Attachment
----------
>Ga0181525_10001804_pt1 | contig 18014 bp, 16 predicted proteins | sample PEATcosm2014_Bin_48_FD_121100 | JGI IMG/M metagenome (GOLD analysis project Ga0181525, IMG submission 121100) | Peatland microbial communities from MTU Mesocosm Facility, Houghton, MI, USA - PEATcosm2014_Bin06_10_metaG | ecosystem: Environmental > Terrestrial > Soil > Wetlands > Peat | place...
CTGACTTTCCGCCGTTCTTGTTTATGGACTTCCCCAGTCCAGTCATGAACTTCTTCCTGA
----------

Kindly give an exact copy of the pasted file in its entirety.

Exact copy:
>Ga0181525_10001804_pt1 | contig 18014 bp, 16 predicted proteins | sample PEATcosm2014_Bin_48_FD_121100 | JGI IMG/M metagenome (GOLD analysis project Ga0181525, IMG submission 121100) | Peatland microbial communities from MTU Mesocosm Facility, Houghton, MI, USA - PEATcosm2014_Bin06_10_metaG | ecosystem: Environmental > Terrestrial > Soil > Wetlands > Peat | place...
CTGACTTTCCGCCGTTCTTGTTTATGGACTTCCCCAGTCCAGTCATGAACTTCTTCCTGA